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Article

Intersectional Discrimination Is Associated with Housing Instability among Trans Women Living in the San Francisco Bay Area

1
School of Public Health Division of Community Health Sciences and Epidemiology, University of California, Berkeley, CA 94720, USA
2
San Francisco Department of Public Health, San Francisco, CA 94102 USA
*
Author to whom correspondence should be addressed.
Int. J. Environ. Res. Public Health 2019, 16(22), 4521; https://doi.org/10.3390/ijerph16224521
Received: 1 October 2019 / Revised: 6 November 2019 / Accepted: 12 November 2019 / Published: 15 November 2019

Abstract

:
Trans women face numerous structural barriers to health due to discrimination. Housing instability is an important structural determinant of poor health outcomes among trans women. The purpose of this study was to determine if experiences of intersectional anti-trans and racial discrimination are associated with poor housing outcomes among trans women in the San Francisco Bay Area. A secondary analysis of baseline data from the Trans *National study (n = 629) at the San Francisco Department of Public Health (2016–2018) was conducted. Multivariable logistic regression was used to analyze the association between discrimination as an ordered categorical variable (zero, one to two, or three or more experiences) and housing status adjusting for age, years lived in the Bay Area, and gender identity. We found that the odds of housing instability increased by 1.25 for every categorical unit increase (1–2, or 3+) in reported experiences of intersectional (both anti-trans and racial) discrimination for trans women (95% CI = 1.01–1.54, p-value < 0.05). Intersectional anti-trans and racial discrimination is associated with increased housing instability among trans women, giving some insight that policies and programs are needed to identify and address racism and anti-trans stigma towards trans women. Efforts to address intersectional discrimination may positively impact housing stability, with potential for ancillary effects on increasing the health and wellness of trans women who face multiple disparities.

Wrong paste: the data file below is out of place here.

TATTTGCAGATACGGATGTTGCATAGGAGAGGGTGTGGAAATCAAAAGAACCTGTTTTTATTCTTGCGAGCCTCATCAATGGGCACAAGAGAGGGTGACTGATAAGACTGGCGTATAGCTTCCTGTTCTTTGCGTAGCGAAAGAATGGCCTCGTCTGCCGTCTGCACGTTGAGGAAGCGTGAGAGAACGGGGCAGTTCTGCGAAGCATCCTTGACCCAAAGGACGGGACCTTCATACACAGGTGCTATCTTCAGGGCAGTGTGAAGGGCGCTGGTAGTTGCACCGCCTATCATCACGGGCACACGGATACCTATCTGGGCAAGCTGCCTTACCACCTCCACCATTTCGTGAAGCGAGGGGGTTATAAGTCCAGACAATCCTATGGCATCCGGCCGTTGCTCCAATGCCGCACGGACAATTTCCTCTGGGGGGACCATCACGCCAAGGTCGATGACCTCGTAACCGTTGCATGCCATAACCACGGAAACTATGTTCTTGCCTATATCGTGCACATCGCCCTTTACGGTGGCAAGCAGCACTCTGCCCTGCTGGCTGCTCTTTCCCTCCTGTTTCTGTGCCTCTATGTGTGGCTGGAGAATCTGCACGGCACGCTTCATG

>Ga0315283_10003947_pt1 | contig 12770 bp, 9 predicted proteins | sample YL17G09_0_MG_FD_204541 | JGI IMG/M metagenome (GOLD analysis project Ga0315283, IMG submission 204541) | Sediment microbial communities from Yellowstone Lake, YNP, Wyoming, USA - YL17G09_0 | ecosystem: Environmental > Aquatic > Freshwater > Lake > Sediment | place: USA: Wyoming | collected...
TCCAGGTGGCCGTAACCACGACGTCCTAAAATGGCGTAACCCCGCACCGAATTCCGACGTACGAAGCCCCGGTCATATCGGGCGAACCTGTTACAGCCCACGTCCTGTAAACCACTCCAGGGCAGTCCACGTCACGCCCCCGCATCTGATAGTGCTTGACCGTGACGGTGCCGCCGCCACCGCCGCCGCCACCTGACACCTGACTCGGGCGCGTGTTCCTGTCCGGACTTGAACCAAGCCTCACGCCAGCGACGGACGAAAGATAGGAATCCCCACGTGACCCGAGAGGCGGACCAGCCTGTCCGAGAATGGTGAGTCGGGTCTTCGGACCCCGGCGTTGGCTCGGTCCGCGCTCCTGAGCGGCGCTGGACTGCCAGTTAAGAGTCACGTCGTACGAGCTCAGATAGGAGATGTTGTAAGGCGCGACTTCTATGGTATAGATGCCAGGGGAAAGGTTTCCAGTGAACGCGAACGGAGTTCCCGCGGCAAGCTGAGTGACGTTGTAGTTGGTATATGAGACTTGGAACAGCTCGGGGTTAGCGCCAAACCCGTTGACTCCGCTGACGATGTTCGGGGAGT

1. Introduction

Trans women have a higher likelihood of unmet basic needs than the general population, such as inadequate food and housing, which have in turn been associated with poor health outcomes [1,2,3]. A study in Los Angeles (n = 517) that analyzed the relationship between hormone use and structural inequities (income, housing, and health insurance) among trans women found that more than half of study participants were unstably housed, 22.4% were marginally housed, and 34.8% were homeless [4]. The National Center of Transgender Equality reports that one in five transgender people have experienced homelessness in their lives [5]. Trans women in San Francisco may be particularly impacted by housing instability due to the growing housing crisis locally [6]. The San Francisco Bay Area has one of the highest costs of living indexes in the United States compared to the U.S. average, and only 16% of housing in San Francisco is considered “affordable,” where rent amounts to 30% of one’s household income [7].